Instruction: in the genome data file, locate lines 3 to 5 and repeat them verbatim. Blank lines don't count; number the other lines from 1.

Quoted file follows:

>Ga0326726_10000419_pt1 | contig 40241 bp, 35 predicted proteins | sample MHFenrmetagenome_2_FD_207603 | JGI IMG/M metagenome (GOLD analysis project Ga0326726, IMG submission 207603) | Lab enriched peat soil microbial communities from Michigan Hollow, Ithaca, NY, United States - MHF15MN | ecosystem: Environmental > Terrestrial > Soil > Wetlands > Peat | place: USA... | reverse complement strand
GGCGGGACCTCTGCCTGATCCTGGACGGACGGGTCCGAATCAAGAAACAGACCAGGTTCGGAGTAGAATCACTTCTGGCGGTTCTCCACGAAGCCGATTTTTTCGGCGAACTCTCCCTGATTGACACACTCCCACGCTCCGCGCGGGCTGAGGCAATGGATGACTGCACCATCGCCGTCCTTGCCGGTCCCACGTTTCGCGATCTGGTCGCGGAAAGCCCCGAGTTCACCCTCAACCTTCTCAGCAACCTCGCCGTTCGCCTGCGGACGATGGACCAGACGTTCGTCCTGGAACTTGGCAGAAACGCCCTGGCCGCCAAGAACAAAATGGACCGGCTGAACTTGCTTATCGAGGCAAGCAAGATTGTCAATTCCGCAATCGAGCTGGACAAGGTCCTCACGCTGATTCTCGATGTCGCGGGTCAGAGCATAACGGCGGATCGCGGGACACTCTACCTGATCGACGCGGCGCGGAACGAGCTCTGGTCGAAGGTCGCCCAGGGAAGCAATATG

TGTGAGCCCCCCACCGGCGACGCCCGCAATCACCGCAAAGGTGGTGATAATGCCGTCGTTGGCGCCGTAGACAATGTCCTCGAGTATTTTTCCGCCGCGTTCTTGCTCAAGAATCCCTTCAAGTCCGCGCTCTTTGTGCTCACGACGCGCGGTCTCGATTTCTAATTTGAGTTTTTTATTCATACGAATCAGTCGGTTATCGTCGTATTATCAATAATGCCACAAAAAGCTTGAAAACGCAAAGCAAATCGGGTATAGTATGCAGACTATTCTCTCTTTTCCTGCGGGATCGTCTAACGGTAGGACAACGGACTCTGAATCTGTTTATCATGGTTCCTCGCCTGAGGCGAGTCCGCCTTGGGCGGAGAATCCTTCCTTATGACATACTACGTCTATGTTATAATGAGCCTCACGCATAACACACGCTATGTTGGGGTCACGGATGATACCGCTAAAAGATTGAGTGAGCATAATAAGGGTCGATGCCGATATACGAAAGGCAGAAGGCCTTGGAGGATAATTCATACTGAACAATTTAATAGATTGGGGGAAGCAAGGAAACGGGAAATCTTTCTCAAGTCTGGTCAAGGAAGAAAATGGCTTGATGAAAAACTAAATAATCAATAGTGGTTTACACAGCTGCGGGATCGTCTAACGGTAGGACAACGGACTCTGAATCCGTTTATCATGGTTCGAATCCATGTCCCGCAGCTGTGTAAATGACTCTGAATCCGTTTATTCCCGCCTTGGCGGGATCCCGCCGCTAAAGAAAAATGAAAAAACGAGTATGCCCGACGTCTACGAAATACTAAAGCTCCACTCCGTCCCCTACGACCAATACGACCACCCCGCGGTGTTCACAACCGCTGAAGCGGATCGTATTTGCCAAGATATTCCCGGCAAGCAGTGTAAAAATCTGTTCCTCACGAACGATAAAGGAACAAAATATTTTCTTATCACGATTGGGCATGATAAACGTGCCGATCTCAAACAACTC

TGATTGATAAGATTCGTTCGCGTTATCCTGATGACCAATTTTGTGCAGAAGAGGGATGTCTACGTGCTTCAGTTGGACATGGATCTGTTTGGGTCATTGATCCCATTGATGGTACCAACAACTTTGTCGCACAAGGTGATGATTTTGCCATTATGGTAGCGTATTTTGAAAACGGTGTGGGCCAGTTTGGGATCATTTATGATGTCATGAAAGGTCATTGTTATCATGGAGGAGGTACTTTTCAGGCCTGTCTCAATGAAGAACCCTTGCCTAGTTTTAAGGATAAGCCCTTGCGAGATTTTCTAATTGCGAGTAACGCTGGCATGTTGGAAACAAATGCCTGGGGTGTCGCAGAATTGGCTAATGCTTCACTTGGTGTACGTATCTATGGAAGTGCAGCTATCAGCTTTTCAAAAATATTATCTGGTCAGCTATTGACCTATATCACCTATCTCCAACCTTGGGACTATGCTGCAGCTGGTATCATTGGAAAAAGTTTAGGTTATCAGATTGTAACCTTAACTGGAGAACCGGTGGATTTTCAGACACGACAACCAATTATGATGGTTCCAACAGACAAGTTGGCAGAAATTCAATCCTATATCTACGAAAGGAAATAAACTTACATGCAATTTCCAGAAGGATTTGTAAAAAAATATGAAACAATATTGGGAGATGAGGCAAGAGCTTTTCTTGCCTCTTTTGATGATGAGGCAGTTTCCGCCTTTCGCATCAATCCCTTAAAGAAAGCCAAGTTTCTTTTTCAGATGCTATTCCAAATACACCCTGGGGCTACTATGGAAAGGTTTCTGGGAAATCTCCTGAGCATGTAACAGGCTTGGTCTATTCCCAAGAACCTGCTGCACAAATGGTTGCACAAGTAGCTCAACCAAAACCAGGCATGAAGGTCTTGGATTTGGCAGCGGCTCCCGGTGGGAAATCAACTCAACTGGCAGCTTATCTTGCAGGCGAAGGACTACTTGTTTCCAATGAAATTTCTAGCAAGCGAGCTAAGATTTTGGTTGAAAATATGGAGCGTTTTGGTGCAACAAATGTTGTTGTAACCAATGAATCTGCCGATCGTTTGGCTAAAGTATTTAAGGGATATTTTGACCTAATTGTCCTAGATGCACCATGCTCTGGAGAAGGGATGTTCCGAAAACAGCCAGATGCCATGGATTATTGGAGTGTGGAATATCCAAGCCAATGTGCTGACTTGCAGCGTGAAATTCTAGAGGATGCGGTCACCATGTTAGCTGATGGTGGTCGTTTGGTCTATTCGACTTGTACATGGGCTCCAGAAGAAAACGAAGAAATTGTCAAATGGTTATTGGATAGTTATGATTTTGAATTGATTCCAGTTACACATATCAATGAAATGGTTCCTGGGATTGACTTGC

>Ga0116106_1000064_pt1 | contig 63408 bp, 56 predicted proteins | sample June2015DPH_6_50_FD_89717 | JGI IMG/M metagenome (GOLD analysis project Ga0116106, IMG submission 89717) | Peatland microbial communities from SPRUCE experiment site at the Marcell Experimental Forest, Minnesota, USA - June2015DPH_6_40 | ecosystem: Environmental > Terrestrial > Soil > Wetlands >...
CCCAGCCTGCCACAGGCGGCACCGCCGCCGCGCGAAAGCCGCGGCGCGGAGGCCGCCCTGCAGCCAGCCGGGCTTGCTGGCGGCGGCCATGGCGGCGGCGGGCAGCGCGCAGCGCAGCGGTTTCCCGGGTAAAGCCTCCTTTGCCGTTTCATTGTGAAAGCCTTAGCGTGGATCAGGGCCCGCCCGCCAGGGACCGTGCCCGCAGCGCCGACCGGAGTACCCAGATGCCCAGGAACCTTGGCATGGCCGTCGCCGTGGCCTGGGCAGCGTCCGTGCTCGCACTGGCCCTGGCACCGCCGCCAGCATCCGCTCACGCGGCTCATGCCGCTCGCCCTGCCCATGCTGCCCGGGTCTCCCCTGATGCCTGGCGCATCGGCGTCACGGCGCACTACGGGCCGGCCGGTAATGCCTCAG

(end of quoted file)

TGTGAGCCCCCCACCGGCGACGCCCGCAATCACCGCAAAGGTGGTGATAATGCCGTCGTTGGCGCCGTAGACAATGTCCTCGAGTATTTTTCCGCCGCGTTCTTGCTCAAGAATCCCTTCAAGTCCGCGCTCTTTGTGCTCACGACGCGCGGTCTCGATTTCTAATTTGAGTTTTTTATTCATACGAATCAGTCGGTTATCGTCGTATTATCAATAATGCCACAAAAAGCTTGAAAACGCAAAGCAAATCGGGTATAGTATGCAGACTATTCTCTCTTTTCCTGCGGGATCGTCTAACGGTAGGACAACGGACTCTGAATCTGTTTATCATGGTTCCTCGCCTGAGGCGAGTCCGCCTTGGGCGGAGAATCCTTCCTTATGACATACTACGTCTATGTTATAATGAGCCTCACGCATAACACACGCTATGTTGGGGTCACGGATGATACCGCTAAAAGATTGAGTGAGCATAATAAGGGTCGATGCCGATATACGAAAGGCAGAAGGCCTTGGAGGATAATTCATACTGAACAATTTAATAGATTGGGGGAAGCAAGGAAACGGGAAATCTTTCTCAAGTCTGGTCAAGGAAGAAAATGGCTTGATGAAAAACTAAATAATCAATAGTGGTTTACACAGCTGCGGGATCGTCTAACGGTAGGACAACGGACTCTGAATCCGTTTATCATGGTTCGAATCCATGTCCCGCAGCTGTGTAAATGACTCTGAATCCGTTTATTCCCGCCTTGGCGGGATCCCGCCGCTAAAGAAAAATGAAAAAACGAGTATGCCCGACGTCTACGAAATACTAAAGCTCCACTCCGTCCCCTACGACCAATACGACCACCCCGCGGTGTTCACAACCGCTGAAGCGGATCGTATTTGCCAAGATATTCCCGGCAAGCAGTGTAAAAATCTGTTCCTCACGAACGATAAAGGAACAAAATATTTTCTTATCACGATTGGGCATGATAAACGTGCCGATCTCAAACAACTC

TGATTGATAAGATTCGTTCGCGTTATCCTGATGACCAATTTTGTGCAGAAGAGGGATGTCTACGTGCTTCAGTTGGACATGGATCTGTTTGGGTCATTGATCCCATTGATGGTACCAACAACTTTGTCGCACAAGGTGATGATTTTGCCATTATGGTAGCGTATTTTGAAAACGGTGTGGGCCAGTTTGGGATCATTTATGATGTCATGAAAGGTCATTGTTATCATGGAGGAGGTACTTTTCAGGCCTGTCTCAATGAAGAACCCTTGCCTAGTTTTAAGGATAAGCCCTTGCGAGATTTTCTAATTGCGAGTAACGCTGGCATGTTGGAAACAAATGCCTGGGGTGTCGCAGAATTGGCTAATGCTTCACTTGGTGTACGTATCTATGGAAGTGCAGCTATCAGCTTTTCAAAAATATTATCTGGTCAGCTATTGACCTATATCACCTATCTCCAACCTTGGGACTATGCTGCAGCTGGTATCATTGGAAAAAGTTTAGGTTATCAGATTGTAACCTTAACTGGAGAACCGGTGGATTTTCAGACACGACAACCAATTATGATGGTTCCAACAGACAAGTTGGCAGAAATTCAATCCTATATCTACGAAAGGAAATAAACTTACATGCAATTTCCAGAAGGATTTGTAAAAAAATATGAAACAATATTGGGAGATGAGGCAAGAGCTTTTCTTGCCTCTTTTGATGATGAGGCAGTTTCCGCCTTTCGCATCAATCCCTTAAAGAAAGCCAAGTTTCTTTTTCAGATGCTATTCCAAATACACCCTGGGGCTACTATGGAAAGGTTTCTGGGAAATCTCCTGAGCATGTAACAGGCTTGGTCTATTCCCAAGAACCTGCTGCACAAATGGTTGCACAAGTAGCTCAACCAAAACCAGGCATGAAGGTCTTGGATTTGGCAGCGGCTCCCGGTGGGAAATCAACTCAACTGGCAGCTTATCTTGCAGGCGAAGGACTACTTGTTTCCAATGAAATTTCTAGCAAGCGAGCTAAGATTTTGGTTGAAAATATGGAGCGTTTTGGTGCAACAAATGTTGTTGTAACCAATGAATCTGCCGATCGTTTGGCTAAAGTATTTAAGGGATATTTTGACCTAATTGTCCTAGATGCACCATGCTCTGGAGAAGGGATGTTCCGAAAACAGCCAGATGCCATGGATTATTGGAGTGTGGAATATCCAAGCCAATGTGCTGACTTGCAGCGTGAAATTCTAGAGGATGCGGTCACCATGTTAGCTGATGGTGGTCGTTTGGTCTATTCGACTTGTACATGGGCTCCAGAAGAAAACGAAGAAATTGTCAAATGGTTATTGGATAGTTATGATTTTGAATTGATTCCAGTTACACATATCAATGAAATGGTTCCTGGGATTGACTTGC

>Ga0116106_1000064_pt1 | contig 63408 bp, 56 predicted proteins | sample June2015DPH_6_50_FD_89717 | JGI IMG/M metagenome (GOLD analysis project Ga0116106, IMG submission 89717) | Peatland microbial communities from SPRUCE experiment site at the Marcell Experimental Forest, Minnesota, USA - June2015DPH_6_40 | ecosystem: Environmental > Terrestrial > Soil > Wetlands >...